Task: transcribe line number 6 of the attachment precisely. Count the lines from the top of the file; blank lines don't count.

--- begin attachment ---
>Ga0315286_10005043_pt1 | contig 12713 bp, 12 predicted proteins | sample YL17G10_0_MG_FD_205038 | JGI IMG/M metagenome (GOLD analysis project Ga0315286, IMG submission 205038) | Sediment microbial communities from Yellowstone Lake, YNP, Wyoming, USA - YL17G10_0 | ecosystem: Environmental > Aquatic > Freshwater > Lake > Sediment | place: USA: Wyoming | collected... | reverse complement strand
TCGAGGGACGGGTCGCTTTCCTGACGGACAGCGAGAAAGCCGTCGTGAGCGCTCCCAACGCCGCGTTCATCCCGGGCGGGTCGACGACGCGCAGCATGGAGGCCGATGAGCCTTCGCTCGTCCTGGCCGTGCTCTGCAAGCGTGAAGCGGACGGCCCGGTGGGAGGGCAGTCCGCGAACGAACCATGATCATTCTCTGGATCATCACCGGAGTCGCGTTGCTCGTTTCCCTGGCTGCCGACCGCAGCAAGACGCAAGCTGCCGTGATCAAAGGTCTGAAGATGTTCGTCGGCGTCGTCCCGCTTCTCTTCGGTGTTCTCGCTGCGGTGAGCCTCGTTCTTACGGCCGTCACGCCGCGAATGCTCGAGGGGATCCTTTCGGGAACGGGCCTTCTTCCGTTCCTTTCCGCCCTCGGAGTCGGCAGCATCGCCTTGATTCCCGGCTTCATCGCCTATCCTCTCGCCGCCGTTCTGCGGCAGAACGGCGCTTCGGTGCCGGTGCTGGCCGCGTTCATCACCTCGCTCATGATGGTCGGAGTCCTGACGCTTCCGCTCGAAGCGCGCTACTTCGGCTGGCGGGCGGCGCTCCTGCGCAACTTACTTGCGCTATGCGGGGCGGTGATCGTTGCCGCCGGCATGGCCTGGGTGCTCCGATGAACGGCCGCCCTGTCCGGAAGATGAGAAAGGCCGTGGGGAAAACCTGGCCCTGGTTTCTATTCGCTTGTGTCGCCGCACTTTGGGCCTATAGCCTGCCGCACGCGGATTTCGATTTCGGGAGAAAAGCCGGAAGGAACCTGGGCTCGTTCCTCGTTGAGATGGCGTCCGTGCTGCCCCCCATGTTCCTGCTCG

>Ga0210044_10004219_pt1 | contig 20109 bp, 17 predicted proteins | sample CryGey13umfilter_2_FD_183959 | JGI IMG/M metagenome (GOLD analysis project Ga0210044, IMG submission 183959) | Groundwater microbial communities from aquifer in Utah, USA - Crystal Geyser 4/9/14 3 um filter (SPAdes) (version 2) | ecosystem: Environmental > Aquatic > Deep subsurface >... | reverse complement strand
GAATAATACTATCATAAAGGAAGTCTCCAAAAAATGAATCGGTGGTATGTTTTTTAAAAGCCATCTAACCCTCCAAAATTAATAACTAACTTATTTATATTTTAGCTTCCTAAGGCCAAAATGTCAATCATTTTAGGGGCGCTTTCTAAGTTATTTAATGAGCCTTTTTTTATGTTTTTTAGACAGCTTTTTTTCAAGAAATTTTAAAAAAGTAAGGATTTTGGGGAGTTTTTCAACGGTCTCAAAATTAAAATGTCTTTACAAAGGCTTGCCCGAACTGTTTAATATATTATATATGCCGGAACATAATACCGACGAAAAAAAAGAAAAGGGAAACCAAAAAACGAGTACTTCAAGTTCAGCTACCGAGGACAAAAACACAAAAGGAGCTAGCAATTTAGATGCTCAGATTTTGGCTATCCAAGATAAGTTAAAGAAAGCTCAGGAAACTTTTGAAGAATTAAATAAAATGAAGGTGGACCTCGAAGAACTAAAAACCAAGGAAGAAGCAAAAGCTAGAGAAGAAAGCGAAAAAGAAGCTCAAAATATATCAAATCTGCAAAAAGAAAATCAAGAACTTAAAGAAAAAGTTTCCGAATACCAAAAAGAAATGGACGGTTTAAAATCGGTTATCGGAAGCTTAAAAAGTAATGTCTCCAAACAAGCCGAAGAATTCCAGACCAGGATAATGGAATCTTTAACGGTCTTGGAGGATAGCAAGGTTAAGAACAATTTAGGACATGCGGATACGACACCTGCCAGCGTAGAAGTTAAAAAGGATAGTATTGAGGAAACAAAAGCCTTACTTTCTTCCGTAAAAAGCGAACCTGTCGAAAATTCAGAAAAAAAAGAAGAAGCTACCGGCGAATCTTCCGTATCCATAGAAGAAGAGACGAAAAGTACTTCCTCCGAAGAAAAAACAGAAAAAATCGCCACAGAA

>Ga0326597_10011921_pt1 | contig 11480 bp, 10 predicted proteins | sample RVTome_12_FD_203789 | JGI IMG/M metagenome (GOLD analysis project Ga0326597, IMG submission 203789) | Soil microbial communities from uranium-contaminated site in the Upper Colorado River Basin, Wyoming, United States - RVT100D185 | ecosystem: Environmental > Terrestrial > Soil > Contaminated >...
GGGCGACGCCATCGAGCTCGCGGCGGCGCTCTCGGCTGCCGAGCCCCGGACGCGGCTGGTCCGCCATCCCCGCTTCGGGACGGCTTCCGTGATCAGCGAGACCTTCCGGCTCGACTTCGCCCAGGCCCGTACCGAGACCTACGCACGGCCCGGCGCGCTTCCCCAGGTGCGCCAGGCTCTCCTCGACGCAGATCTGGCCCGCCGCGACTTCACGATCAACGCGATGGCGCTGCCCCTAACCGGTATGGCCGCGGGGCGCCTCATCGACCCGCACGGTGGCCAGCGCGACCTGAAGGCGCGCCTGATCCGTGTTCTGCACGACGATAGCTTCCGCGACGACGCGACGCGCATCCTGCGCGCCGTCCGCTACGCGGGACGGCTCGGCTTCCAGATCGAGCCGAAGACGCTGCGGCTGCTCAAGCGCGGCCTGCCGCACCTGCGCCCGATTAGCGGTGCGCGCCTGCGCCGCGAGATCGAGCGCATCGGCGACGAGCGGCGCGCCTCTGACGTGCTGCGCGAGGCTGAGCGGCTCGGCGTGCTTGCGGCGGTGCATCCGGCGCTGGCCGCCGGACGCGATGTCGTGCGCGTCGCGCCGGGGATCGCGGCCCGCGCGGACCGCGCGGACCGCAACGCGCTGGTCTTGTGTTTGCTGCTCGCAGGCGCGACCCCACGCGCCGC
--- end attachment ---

GGGCGACGCCATCGAGCTCGCGGCGGCGCTCTCGGCTGCCGAGCCCCGGACGCGGCTGGTCCGCCATCCCCGCTTCGGGACGGCTTCCGTGATCAGCGAGACCTTCCGGCTCGACTTCGCCCAGGCCCGTACCGAGACCTACGCACGGCCCGGCGCGCTTCCCCAGGTGCGCCAGGCTCTCCTCGACGCAGATCTGGCCCGCCGCGACTTCACGATCAACGCGATGGCGCTGCCCCTAACCGGTATGGCCGCGGGGCGCCTCATCGACCCGCACGGTGGCCAGCGCGACCTGAAGGCGCGCCTGATCCGTGTTCTGCACGACGATAGCTTCCGCGACGACGCGACGCGCATCCTGCGCGCCGTCCGCTACGCGGGACGGCTCGGCTTCCAGATCGAGCCGAAGACGCTGCGGCTGCTCAAGCGCGGCCTGCCGCACCTGCGCCCGATTAGCGGTGCGCGCCTGCGCCGCGAGATCGAGCGCATCGGCGACGAGCGGCGCGCCTCTGACGTGCTGCGCGAGGCTGAGCGGCTCGGCGTGCTTGCGGCGGTGCATCCGGCGCTGGCCGCCGGACGCGATGTCGTGCGCGTCGCGCCGGGGATCGCGGCCCGCGCGGACCGCGCGGACCGCAACGCGCTGGTCTTGTGTTTGCTGCTCGCAGGCGCGACCCCACGCGCCGC